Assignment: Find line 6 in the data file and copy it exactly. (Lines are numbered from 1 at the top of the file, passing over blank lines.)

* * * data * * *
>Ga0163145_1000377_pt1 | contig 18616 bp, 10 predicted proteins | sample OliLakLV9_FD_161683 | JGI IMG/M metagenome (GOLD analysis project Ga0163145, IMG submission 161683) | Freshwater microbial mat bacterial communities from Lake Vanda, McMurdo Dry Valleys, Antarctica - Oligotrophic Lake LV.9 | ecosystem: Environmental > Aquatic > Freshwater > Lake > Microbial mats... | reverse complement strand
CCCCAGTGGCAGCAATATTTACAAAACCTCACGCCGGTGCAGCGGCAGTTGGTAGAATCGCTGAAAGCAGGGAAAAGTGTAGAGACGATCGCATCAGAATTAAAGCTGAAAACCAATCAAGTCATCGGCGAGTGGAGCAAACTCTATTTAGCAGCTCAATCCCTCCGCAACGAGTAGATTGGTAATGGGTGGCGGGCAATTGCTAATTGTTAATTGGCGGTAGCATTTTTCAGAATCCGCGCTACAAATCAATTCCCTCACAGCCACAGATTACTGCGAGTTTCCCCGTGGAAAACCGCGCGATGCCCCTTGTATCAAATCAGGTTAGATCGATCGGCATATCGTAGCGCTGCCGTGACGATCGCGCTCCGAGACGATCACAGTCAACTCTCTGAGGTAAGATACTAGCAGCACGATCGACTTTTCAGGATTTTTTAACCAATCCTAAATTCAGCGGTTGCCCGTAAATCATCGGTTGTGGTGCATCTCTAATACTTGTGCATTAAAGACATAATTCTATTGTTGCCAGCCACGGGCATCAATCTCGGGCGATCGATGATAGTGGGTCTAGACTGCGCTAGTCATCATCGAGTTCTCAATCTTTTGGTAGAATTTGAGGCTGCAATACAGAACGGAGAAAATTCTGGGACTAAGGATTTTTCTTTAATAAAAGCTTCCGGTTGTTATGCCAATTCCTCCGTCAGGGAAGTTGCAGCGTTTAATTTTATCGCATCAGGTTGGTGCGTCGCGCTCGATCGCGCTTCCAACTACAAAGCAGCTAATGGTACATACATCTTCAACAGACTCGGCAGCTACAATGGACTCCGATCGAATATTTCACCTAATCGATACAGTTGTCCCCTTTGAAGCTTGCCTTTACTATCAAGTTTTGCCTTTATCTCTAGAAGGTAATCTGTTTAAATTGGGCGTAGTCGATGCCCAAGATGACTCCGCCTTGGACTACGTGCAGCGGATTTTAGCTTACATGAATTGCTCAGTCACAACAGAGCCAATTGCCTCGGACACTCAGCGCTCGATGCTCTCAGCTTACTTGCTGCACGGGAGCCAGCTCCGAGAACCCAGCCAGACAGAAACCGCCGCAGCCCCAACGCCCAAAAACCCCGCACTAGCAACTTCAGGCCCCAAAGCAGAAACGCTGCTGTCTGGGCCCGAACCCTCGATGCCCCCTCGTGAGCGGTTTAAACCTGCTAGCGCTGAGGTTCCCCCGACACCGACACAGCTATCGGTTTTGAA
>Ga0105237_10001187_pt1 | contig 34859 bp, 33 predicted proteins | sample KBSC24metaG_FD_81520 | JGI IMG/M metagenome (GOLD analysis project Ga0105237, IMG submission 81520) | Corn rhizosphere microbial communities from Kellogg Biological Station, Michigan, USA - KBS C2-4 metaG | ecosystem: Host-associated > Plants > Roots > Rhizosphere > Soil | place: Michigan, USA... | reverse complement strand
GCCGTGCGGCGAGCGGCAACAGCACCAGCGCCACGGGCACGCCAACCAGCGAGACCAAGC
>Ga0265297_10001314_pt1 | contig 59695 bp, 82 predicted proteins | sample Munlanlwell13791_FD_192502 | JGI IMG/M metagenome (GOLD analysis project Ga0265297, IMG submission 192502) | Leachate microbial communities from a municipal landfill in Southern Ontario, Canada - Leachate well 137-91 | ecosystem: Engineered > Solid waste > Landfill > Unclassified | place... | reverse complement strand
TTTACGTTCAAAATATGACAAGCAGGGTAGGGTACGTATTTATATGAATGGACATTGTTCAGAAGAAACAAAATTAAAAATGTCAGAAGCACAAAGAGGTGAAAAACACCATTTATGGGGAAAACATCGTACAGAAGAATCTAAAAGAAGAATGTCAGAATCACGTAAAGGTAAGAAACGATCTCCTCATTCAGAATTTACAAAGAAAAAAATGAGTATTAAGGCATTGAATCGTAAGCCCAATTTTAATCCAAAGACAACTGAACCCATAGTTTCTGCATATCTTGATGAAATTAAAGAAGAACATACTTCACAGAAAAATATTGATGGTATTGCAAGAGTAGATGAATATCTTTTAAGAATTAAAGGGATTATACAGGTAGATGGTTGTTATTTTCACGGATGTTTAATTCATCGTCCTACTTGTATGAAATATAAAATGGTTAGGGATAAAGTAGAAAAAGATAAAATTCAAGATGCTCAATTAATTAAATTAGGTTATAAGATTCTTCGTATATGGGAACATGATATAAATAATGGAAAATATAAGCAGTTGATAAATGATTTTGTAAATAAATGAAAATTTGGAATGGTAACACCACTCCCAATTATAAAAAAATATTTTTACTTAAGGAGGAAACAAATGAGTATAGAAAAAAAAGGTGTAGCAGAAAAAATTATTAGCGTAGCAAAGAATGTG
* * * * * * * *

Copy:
TTTACGTTCAAAATATGACAAGCAGGGTAGGGTACGTATTTATATGAATGGACATTGTTCAGAAGAAACAAAATTAAAAATGTCAGAAGCACAAAGAGGTGAAAAACACCATTTATGGGGAAAACATCGTACAGAAGAATCTAAAAGAAGAATGTCAGAATCACGTAAAGGTAAGAAACGATCTCCTCATTCAGAATTTACAAAGAAAAAAATGAGTATTAAGGCATTGAATCGTAAGCCCAATTTTAATCCAAAGACAACTGAACCCATAGTTTCTGCATATCTTGATGAAATTAAAGAAGAACATACTTCACAGAAAAATATTGATGGTATTGCAAGAGTAGATGAATATCTTTTAAGAATTAAAGGGATTATACAGGTAGATGGTTGTTATTTTCACGGATGTTTAATTCATCGTCCTACTTGTATGAAATATAAAATGGTTAGGGATAAAGTAGAAAAAGATAAAATTCAAGATGCTCAATTAATTAAATTAGGTTATAAGATTCTTCGTATATGGGAACATGATATAAATAATGGAAAATATAAGCAGTTGATAAATGATTTTGTAAATAAATGAAAATTTGGAATGGTAACACCACTCCCAATTATAAAAAAATATTTTTACTTAAGGAGGAAACAAATGAGTATAGAAAAAAAAGGTGTAGCAGAAAAAATTATTAGCGTAGCAAAGAATGTG